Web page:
Introduction: Anatomicaly preformed variable-angle locking plates are technologically mature and appear to be optimal for the fixation of distal radius fractures. However, there is still much argument about whether volar plating is equivalent to dorsal (buttressing) plating, especially in the management of intra-articular extension fractures. This biomechanical study was performed to determine, in a simple intra-articular fracture model, whether dorsal or volar plate constructs would be more stable. Materials and methods: Six pairs of fresh frozen radii were examined with dual-energy absorptiometry (DXA) to determine their bone mineral density (BMD). An AO type 23 C2.1 fracture was created. Volar fixation was with a 2.4 mm Variable-Angle LCP Two-Column Volar Distal Radius Plate; dorsal fixation was with two orthogonal 2.4 mm Variable-Angle LCP Dorsal Distal Radius Plates (both devices: Synthes, Oberdorf, Switzerland). Biomechanical testing used a proven protocol involving static tests of stiffness, and a cyclic test to obtain range of motion (ROM), maximum deformation, and subsidence data. Results: None of the constructs failed during biomechanical testing. The two groups (volar and dorsal plating, respectively) did not differ significantly in terms of initial (pre-cyclic-testing) and final (post-cyclic-testing) stiffness. Equally, there was no significant difference between the subsidence values in the two groups. The post-cyclic-testing ROM was significantly greater in the dorsal-plate group as compared with the volar-plate group. The volar constructs showed a significant decrease in the ROM between pre- and post-cyclic testing. Conclusion: Biomechanically, volar plating with a modern variable-angle locking plate is equivalent to dorsal plating with two modern variable-angle locking plates. © 2012 Elsevier Ltd.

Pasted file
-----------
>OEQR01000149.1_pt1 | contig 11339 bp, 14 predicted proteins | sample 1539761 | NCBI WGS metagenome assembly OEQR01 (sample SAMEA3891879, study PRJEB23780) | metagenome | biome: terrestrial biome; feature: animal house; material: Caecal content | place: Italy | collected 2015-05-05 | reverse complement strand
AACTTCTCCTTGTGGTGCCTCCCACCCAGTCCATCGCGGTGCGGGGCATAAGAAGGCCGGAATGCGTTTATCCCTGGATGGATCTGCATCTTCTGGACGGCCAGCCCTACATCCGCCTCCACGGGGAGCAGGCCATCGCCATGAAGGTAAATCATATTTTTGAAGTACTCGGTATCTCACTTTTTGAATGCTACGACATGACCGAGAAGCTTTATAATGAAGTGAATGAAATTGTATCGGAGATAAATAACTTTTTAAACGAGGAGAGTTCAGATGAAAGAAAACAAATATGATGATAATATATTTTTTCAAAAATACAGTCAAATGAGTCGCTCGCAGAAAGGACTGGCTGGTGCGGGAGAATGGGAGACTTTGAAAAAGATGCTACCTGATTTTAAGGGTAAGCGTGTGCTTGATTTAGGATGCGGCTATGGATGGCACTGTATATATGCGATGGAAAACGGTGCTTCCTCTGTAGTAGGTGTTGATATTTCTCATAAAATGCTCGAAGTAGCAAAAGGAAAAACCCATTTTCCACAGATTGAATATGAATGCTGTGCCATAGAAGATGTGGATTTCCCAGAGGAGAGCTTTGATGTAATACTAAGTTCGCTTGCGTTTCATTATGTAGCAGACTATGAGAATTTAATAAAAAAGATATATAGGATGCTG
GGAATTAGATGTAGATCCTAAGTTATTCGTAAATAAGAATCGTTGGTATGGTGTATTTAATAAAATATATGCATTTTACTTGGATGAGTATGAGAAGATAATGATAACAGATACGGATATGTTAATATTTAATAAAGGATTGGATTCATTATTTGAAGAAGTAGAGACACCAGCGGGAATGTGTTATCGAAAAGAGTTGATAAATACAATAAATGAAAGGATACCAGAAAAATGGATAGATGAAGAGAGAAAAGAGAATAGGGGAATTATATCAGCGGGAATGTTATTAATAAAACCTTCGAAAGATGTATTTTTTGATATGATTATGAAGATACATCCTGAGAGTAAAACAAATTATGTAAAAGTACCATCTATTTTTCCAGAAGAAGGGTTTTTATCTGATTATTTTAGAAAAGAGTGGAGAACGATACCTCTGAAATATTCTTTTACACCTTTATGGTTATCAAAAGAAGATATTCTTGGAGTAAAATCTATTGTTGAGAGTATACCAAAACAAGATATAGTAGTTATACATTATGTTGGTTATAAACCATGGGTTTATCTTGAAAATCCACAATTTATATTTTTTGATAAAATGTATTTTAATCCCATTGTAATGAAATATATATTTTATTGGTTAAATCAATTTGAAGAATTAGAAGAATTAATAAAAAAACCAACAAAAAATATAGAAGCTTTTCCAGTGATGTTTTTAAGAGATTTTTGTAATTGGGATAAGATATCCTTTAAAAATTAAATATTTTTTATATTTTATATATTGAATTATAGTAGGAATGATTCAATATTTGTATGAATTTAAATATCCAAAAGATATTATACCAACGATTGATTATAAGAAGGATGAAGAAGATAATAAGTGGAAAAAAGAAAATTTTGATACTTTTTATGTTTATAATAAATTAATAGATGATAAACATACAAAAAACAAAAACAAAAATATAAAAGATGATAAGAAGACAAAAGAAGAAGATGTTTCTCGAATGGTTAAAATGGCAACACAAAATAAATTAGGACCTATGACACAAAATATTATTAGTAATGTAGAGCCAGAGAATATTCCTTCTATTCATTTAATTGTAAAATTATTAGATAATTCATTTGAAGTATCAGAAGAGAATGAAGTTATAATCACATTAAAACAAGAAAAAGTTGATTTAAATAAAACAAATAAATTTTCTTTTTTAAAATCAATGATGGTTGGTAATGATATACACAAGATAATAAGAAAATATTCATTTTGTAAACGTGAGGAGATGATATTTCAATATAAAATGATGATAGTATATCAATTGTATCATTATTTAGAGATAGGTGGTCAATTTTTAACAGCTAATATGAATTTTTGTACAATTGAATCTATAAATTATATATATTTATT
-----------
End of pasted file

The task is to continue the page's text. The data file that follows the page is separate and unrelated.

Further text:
Rausch, S., Schlonski, O., Klos, K., Gras, F., Gueorguiev, B., Hofmann, G. O., & Mückley, T. (2013). Volar versus dorsal latest-generation variable-angle locking plates for the fixation of AO type 23C 2.1 distal radius fractures: A biomechanical study in cadavers. Injury, 44(4), 523–526. https://doi.org/10.1016/j.injury.2012.08.048